On screen she plays the femme fatale, but Scarlett Johansson is no lightweight when it comes to legal matters. In the past she's sued over hacked nude photos stolen from her phone. In 2008 she accused 'Cosmopolitan' magazine's UK edition of running fabricated quotes in a cover story interview.
But now 'The Avengers' star is challenging French writer Grégoire Delacourt after he described a character in his novel as being her “doppelgänger”, or exact double.
Experts say it's a legal action that could test the limits of creative expression.
Despite the author insisting that the comparison is meant as a compliment and tribute to Ms Johansson’s beauty, the actress is seeking compensation and damages for the "breach and fraudulent use of personal rights" and a ban on "future transfer of rights and adaptations of the book."
The book in question, 'La première chose qu’on regard' ('The First Thing We Look At'), was published in March. It concerns a mysterious woman who looks just like Johansson, who asks for help at the house of a car mechanic in a village in the Somme, in northern France.
The mechanic is convinced at first that it really is Scarlett Johansson. Only later does he realise that it is a woman called Jeanine Foucaprez, who is her exact double.
Mr Delacourt is “stupefied” that Ms Johansson has taken legal action. He is convinced that she has not even read the book, which has so far appeared only in French.
“I am also very sad,” he told the newspaper 'Le Figaro'. “I was hoping that she might send me flowers because this book is, in a way, a declaration of love.”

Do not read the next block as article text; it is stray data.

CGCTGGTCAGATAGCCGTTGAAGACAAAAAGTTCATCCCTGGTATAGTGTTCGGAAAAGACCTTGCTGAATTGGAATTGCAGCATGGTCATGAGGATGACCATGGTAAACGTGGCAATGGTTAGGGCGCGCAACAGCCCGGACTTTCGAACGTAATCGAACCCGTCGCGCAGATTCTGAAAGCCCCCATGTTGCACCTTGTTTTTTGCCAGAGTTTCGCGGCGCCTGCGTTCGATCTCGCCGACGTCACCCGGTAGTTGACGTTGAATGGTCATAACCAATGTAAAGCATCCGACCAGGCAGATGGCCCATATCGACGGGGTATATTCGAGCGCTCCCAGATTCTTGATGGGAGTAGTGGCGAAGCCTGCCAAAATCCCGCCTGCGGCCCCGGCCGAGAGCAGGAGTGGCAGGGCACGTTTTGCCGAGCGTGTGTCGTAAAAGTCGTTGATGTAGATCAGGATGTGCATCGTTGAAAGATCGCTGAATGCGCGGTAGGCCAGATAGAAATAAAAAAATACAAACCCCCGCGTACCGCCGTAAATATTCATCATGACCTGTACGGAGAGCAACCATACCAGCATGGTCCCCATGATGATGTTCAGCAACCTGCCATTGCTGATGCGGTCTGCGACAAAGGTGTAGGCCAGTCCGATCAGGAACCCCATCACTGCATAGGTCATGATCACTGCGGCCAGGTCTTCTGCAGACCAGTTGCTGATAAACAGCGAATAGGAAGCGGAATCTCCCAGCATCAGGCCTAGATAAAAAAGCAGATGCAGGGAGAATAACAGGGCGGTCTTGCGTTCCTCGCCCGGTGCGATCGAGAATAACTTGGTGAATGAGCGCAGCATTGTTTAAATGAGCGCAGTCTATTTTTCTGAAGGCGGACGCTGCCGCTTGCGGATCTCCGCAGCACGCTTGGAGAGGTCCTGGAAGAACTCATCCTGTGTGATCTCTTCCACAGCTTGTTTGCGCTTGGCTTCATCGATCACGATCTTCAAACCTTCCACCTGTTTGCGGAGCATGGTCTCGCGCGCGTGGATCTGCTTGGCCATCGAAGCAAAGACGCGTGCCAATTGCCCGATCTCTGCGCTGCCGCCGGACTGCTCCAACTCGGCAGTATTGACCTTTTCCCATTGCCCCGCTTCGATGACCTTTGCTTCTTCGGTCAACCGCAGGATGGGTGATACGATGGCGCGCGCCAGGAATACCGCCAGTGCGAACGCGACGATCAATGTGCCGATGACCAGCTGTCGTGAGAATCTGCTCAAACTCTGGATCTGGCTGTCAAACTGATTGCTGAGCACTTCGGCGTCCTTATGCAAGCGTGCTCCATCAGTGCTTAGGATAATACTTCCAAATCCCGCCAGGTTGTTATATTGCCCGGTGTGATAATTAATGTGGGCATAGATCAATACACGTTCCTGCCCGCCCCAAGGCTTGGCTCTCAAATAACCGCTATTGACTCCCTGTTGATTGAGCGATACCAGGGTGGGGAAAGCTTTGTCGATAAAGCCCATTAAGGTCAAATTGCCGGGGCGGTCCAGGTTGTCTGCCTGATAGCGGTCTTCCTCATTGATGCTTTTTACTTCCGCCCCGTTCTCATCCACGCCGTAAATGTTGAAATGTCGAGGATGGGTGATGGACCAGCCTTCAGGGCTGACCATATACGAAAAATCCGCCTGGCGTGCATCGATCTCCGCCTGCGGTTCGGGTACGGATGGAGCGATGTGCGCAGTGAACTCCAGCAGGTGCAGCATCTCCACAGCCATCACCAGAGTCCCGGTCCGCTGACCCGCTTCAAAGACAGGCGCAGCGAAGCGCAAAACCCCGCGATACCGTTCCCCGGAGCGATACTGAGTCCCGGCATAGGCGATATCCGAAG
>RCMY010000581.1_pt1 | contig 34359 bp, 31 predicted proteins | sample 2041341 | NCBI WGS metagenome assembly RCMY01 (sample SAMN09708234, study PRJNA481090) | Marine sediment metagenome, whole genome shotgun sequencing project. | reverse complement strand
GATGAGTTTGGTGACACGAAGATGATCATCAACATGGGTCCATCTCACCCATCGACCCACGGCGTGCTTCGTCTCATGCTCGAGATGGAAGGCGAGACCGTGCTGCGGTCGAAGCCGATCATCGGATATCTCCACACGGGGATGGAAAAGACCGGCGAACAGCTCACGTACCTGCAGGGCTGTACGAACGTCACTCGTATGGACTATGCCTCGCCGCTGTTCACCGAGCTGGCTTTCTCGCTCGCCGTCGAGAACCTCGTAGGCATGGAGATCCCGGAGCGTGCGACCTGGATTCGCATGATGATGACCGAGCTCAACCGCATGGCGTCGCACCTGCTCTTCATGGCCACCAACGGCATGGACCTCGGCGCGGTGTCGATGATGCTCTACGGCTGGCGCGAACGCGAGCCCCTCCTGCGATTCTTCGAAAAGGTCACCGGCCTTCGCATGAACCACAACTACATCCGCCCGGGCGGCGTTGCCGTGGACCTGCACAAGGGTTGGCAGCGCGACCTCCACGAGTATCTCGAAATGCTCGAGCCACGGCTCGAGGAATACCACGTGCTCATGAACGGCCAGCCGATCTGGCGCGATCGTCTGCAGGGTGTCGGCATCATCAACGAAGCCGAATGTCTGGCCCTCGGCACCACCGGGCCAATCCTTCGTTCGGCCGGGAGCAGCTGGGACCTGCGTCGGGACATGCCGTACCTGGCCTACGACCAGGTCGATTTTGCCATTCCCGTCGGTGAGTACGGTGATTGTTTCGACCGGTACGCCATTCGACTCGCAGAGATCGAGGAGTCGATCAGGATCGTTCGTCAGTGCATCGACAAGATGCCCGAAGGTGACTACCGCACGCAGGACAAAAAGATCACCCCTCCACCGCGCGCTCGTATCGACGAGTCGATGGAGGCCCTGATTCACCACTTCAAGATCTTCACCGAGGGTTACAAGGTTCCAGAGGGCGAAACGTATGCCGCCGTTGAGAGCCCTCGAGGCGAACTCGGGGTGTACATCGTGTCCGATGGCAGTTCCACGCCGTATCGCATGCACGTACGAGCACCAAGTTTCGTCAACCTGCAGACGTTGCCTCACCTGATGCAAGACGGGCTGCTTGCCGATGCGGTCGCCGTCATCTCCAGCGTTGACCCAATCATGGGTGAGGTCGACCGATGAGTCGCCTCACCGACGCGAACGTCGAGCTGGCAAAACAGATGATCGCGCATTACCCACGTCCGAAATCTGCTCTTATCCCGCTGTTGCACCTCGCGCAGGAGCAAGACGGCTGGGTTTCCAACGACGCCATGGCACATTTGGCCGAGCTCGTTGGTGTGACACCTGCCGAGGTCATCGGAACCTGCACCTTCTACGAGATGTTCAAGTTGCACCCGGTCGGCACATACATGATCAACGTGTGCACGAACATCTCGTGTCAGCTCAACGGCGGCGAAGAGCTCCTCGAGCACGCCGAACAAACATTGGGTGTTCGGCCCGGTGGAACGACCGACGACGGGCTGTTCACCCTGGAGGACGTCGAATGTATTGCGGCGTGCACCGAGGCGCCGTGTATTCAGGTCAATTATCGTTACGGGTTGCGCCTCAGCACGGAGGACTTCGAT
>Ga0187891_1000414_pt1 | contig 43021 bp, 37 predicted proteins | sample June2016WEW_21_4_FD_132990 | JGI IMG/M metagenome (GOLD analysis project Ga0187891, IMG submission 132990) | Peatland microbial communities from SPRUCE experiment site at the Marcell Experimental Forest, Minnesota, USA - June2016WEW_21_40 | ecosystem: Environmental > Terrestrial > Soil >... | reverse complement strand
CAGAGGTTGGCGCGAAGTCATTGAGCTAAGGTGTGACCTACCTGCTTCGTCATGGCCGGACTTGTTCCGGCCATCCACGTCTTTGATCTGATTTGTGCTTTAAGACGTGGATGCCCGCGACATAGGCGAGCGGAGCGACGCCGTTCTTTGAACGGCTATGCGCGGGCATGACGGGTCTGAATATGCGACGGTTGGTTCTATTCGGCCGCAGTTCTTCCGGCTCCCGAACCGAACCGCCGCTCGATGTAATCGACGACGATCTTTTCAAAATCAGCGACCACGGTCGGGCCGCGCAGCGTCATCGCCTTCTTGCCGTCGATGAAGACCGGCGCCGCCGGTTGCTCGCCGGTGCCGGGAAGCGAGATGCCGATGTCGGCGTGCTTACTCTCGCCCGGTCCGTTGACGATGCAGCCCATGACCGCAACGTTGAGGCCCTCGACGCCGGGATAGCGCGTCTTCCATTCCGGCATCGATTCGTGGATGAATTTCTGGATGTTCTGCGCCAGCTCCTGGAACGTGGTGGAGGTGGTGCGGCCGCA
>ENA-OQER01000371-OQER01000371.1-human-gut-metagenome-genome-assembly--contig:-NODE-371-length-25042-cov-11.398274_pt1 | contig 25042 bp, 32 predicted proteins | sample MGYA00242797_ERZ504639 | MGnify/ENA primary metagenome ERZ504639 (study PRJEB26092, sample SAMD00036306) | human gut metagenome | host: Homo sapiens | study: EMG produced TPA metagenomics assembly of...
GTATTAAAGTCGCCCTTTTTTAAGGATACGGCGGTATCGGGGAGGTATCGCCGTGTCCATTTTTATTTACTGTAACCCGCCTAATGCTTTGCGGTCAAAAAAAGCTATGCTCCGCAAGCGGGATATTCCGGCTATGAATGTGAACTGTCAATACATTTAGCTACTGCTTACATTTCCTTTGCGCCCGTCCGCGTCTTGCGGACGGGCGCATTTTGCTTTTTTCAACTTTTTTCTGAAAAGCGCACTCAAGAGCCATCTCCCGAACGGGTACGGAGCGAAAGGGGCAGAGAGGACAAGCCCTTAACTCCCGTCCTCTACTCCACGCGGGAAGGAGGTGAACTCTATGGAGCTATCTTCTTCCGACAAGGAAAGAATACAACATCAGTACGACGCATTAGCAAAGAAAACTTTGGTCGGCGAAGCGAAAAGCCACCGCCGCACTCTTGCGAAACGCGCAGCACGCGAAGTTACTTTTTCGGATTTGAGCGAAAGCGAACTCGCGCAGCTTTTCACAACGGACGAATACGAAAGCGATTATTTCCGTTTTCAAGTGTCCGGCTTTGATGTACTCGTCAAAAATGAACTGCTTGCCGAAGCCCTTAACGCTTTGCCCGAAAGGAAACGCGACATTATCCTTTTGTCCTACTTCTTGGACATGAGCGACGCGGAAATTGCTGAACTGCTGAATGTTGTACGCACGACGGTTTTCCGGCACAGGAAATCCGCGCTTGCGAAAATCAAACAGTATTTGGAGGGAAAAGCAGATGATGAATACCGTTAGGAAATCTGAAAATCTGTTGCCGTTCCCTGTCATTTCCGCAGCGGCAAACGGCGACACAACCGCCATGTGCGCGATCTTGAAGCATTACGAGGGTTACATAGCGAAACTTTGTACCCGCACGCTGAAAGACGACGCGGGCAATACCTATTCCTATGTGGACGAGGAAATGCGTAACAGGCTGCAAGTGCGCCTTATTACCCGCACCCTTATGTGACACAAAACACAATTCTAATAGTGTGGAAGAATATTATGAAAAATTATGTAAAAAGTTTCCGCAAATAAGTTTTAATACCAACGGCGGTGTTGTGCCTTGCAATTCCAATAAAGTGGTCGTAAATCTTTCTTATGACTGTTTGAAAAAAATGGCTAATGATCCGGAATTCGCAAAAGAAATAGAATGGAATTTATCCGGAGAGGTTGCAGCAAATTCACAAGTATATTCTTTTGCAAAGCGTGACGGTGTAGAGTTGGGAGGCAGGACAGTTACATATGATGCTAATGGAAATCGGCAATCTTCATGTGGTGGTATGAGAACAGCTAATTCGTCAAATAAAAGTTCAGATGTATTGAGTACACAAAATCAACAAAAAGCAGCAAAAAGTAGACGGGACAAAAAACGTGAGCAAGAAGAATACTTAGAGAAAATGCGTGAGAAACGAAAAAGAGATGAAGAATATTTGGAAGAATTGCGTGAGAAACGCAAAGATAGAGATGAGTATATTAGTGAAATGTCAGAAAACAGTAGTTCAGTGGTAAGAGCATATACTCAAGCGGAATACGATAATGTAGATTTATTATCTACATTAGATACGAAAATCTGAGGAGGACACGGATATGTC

He added: “She is an archetypal beauty of our times, very human with a touching fragility. She is a wonderful, iconic actress.”
Mr Delacourt’s novel name-checks other celebrities such as Ryan Gosling and Gene Hackman. The work is intended in part as a satire on celebrity culture.
“All these famous people live with us all the time. Celeb culture is imposed on us by the media, the press, the internet,” Mr Delacourt said. “So her complaint is based on exactly the phenomenon I am denouncing. It’s a paradox. But I suppose it’s all very American.”
Ultimately, a novel is a work of fiction, Mr Delacourt added. “I also describe someone being hurt when their airbag fails to inflate,” he said. “Am I going to be sued by airbag manufacturers?”
In 1996 French actress Catherine Deneuve sued the publisher of lesbian magazine 'Deneuve', forcing it to change its name to 'Curve'.